Isaac Crockett:                  That’s very interesting. And the country that we live in with some of the welfare system setups, and I have worked with, and my wife’s family, several individuals who are severely handicapped by societal terms that still work, and some of them for a living, and some of them not. One of my wife’s aunts is legally blind and totally deaf, and yet she has her own apartment, and she works for paycheck and it’s difficult at times. In fact, it’s difficult for the family sometimes to help her because she’s working. She doesn’t get some of the government helps that other people like her who would normally get, which is just interesting. But you brought this up that you know we were to created work, and it’s more than just working for that paycheck and you’d said something about maybe folks who are retired and we have all seen people who retired.

                                             They just look forward retirement. I just saw an article about a person, he was 30 years old and he retired at 30, and they look forward to it, and then sometimes because they don’t have a plan, or they don’t work, or they don’t have anything to do, their life really goes downhill, but then we know other people who they say, “You know what? I’m busier now that I’m retired than I ever was when I was at my job.” I would love to get you to just comment briefly Josh, and if there’s time, maybe we could even have pastor Gary say something too about the joy it is to have folks in your congregation who maybe because they’re retired, but able to spend time helping out at the church.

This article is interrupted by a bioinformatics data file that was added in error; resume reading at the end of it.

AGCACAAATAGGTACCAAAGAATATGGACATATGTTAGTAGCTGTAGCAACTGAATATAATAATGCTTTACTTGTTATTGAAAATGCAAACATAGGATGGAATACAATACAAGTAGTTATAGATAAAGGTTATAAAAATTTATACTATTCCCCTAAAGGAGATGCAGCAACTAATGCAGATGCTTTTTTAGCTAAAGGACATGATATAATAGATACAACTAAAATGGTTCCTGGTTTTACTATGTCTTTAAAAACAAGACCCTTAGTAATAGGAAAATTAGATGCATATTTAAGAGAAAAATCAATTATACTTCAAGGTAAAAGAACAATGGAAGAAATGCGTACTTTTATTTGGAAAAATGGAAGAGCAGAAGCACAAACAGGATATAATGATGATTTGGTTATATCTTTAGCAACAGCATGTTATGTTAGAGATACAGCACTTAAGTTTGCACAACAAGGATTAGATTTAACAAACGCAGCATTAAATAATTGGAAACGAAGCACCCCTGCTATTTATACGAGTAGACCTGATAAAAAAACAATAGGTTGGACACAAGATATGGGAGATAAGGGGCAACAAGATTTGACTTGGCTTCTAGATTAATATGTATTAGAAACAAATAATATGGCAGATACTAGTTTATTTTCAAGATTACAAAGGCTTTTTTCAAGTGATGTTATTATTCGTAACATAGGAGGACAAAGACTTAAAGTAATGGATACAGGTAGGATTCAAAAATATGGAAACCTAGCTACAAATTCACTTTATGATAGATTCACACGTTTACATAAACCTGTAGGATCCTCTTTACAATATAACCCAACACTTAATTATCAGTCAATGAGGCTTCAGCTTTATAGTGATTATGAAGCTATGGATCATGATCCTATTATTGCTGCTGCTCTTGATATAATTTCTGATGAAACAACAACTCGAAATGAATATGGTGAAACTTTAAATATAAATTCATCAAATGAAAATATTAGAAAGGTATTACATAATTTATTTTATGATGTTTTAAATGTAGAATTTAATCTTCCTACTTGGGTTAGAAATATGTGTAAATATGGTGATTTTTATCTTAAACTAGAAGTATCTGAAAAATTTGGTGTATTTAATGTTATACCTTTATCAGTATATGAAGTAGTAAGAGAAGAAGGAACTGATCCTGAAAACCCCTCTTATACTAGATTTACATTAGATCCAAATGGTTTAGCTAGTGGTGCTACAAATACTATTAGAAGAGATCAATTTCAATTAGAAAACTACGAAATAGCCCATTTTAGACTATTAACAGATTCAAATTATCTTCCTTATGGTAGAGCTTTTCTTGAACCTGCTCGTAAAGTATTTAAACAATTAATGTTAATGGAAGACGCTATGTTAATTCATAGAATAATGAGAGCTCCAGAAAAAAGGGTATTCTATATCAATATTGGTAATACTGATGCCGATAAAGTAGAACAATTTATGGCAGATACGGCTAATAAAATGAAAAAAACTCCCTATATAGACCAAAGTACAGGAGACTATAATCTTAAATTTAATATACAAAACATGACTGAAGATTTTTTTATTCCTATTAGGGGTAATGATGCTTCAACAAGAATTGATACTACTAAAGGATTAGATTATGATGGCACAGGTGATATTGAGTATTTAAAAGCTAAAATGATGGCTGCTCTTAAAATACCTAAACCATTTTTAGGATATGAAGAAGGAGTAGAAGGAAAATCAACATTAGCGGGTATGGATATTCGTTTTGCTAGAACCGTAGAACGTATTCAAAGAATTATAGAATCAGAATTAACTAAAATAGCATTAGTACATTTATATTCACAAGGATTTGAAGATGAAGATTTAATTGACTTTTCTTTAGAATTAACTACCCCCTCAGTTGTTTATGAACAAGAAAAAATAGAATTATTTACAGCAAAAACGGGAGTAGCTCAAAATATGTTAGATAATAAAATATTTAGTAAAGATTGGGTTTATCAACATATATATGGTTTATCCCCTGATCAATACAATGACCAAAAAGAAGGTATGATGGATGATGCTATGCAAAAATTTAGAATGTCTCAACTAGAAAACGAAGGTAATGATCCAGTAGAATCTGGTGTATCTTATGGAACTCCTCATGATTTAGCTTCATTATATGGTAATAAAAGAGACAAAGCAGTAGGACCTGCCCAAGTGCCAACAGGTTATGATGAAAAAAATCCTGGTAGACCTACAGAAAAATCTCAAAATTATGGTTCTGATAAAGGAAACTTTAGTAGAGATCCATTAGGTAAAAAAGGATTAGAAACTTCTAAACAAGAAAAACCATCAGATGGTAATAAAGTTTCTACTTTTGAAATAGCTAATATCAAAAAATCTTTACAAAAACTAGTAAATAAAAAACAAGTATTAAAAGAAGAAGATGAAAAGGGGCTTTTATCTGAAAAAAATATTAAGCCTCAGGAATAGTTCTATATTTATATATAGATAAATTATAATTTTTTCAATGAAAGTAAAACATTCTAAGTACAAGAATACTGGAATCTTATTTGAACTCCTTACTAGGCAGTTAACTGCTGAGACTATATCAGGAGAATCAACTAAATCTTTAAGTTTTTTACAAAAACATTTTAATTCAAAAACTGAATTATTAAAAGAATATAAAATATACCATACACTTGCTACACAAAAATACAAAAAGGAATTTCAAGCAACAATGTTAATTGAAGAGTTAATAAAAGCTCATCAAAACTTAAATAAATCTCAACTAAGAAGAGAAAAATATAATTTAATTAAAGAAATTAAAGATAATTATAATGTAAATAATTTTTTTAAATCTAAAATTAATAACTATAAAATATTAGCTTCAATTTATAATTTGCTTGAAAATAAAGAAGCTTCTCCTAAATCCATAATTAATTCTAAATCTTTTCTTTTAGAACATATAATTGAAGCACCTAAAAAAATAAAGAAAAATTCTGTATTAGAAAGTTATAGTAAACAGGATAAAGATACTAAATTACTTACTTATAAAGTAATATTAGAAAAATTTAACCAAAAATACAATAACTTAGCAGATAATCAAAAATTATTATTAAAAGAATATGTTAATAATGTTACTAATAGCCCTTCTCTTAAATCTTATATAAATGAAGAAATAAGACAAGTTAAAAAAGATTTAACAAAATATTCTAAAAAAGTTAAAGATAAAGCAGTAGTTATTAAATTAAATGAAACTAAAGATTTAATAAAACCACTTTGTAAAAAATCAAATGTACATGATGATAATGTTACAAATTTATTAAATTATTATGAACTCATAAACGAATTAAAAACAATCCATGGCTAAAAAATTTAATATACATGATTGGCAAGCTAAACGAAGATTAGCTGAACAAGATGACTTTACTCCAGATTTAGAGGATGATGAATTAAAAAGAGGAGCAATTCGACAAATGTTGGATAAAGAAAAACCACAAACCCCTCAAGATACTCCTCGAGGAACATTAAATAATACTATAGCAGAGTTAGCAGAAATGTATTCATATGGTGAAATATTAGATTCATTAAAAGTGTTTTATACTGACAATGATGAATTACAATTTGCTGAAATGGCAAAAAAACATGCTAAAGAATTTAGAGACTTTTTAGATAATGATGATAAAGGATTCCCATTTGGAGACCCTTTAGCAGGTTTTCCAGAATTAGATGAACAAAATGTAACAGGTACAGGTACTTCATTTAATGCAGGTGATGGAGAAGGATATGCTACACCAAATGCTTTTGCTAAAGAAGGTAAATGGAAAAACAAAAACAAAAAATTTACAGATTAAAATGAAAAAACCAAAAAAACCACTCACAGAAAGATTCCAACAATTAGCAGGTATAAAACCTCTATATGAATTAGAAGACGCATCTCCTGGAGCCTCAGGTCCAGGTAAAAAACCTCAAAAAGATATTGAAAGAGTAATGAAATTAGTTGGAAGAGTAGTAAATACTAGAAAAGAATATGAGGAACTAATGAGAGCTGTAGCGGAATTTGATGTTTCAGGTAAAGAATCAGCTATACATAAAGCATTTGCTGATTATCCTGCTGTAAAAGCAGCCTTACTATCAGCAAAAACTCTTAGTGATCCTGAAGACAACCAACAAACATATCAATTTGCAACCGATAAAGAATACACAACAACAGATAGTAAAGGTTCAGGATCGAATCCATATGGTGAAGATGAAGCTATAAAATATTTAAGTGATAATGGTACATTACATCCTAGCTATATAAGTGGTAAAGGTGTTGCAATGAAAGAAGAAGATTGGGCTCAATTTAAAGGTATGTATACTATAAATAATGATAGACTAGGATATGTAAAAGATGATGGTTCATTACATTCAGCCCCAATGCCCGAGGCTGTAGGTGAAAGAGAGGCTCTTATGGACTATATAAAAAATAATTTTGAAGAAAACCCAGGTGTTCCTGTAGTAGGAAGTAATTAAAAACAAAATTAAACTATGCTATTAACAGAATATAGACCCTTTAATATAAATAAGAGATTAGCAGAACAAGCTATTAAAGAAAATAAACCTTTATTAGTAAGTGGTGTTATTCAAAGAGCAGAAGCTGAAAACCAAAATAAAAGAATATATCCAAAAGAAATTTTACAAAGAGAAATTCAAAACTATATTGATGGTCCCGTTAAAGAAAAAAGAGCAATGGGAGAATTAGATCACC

Joshua Crockett:              That is such a blessing to our local church, and we have hundreds of young adults in our church, but we also have hundreds of senior adults, many of whom are at or beyond retirement age. Some of them are semiretired and many of them are key volunteers, not only on Sunday in our children’s ministries, in our music ministries, media ministries, greeters and guest ministries, but also throughout the week. We have a number of church members who will come in literally for hours, each one individually every week to work on our grounds, to work on our buildings. Really supplements our facilities team to have all these volunteers who come in and they just say, “Hey, I want to make sure that the Lord’s work is done.”

                                             We have our own mission board and are able to do everything in house so that we have very low expenses. We were able to pass on very little of that expense to our missionaries, but mostly it’s because we have three couples who are retired missionaries who have volunteered, and they work on our mission board and our home office, just like any other mission board would hire someone, and they do it for free just as a service to the Lord and that that then blesses the missionary. It’s such a wonderful thing when people say, “I might not be getting a paycheck, but I’m still serving the Lord and His kingdom.”

Isaac Crockett:                  That is a blessing, and I think every pastor can speak to those. And Gary, maybe you could chime in a little bit. I know I’ve met several retired members of your church who were serving us, other pastors and other folks. Maybe you could chime in on that too. That’s such a neat example.